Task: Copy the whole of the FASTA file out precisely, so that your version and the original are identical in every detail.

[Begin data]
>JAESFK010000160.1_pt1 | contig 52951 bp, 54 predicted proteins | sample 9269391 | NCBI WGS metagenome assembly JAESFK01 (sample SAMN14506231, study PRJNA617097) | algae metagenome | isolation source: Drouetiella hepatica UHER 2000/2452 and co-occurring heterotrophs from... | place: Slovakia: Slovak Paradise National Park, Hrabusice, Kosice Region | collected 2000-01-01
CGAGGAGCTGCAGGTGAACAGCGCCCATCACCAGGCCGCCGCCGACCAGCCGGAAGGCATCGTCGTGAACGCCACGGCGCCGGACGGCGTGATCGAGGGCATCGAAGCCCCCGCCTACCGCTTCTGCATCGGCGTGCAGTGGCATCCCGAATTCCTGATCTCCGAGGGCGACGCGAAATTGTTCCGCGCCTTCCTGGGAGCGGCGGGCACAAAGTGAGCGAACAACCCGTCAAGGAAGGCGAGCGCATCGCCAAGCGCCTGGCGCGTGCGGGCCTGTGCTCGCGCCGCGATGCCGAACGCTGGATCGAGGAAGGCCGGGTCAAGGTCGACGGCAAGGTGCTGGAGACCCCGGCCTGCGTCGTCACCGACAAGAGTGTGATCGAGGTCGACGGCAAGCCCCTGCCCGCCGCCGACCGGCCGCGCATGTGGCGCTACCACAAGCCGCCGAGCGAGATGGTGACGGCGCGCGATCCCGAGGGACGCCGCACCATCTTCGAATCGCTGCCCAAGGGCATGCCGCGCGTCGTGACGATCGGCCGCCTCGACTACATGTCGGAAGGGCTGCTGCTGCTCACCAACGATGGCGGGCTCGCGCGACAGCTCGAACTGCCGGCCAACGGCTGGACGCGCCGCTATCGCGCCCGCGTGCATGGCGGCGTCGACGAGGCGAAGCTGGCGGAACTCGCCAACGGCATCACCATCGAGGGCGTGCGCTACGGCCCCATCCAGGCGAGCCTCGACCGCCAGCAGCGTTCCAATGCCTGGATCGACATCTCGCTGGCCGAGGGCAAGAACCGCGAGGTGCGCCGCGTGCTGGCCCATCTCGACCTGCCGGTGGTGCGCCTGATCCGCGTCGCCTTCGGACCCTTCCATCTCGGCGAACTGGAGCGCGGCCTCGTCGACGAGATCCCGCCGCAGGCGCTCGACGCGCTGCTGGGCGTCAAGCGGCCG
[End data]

>JAESFK010000160.1_pt1 | contig 52951 bp, 54 predicted proteins | sample 9269391 | NCBI WGS metagenome assembly JAESFK01 (sample SAMN14506231, study PRJNA617097) | algae metagenome | isolation source: Drouetiella hepatica UHER 2000/2452 and co-occurring heterotrophs from... | place: Slovakia: Slovak Paradise National Park, Hrabusice, Kosice Region | collected 2000-01-01
CGAGGAGCTGCAGGTGAACAGCGCCCATCACCAGGCCGCCGCCGACCAGCCGGAAGGCATCGTCGTGAACGCCACGGCGCCGGACGGCGTGATCGAGGGCATCGAAGCCCCCGCCTACCGCTTCTGCATCGGCGTGCAGTGGCATCCCGAATTCCTGATCTCCGAGGGCGACGCGAAATTGTTCCGCGCCTTCCTGGGAGCGGCGGGCACAAAGTGAGCGAACAACCCGTCAAGGAAGGCGAGCGCATCGCCAAGCGCCTGGCGCGTGCGGGCCTGTGCTCGCGCCGCGATGCCGAACGCTGGATCGAGGAAGGCCGGGTCAAGGTCGACGGCAAGGTGCTGGAGACCCCGGCCTGCGTCGTCACCGACAAGAGTGTGATCGAGGTCGACGGCAAGCCCCTGCCCGCCGCCGACCGGCCGCGCATGTGGCGCTACCACAAGCCGCCGAGCGAGATGGTGACGGCGCGCGATCCCGAGGGACGCCGCACCATCTTCGAATCGCTGCCCAAGGGCATGCCGCGCGTCGTGACGATCGGCCGCCTCGACTACATGTCGGAAGGGCTGCTGCTGCTCACCAACGATGGCGGGCTCGCGCGACAGCTCGAACTGCCGGCCAACGGCTGGACGCGCCGCTATCGCGCCCGCGTGCATGGCGGCGTCGACGAGGCGAAGCTGGCGGAACTCGCCAACGGCATCACCATCGAGGGCGTGCGCTACGGCCCCATCCAGGCGAGCCTCGACCGCCAGCAGCGTTCCAATGCCTGGATCGACATCTCGCTGGCCGAGGGCAAGAACCGCGAGGTGCGCCGCGTGCTGGCCCATCTCGACCTGCCGGTGGTGCGCCTGATCCGCGTCGCCTTCGGACCCTTCCATCTCGGCGAACTGGAGCGCGGCCTCGTCGACGAGATCCCGCCGCAGGCGCTCGACGCGCTGCTGGGCGTCAAGCGGCCG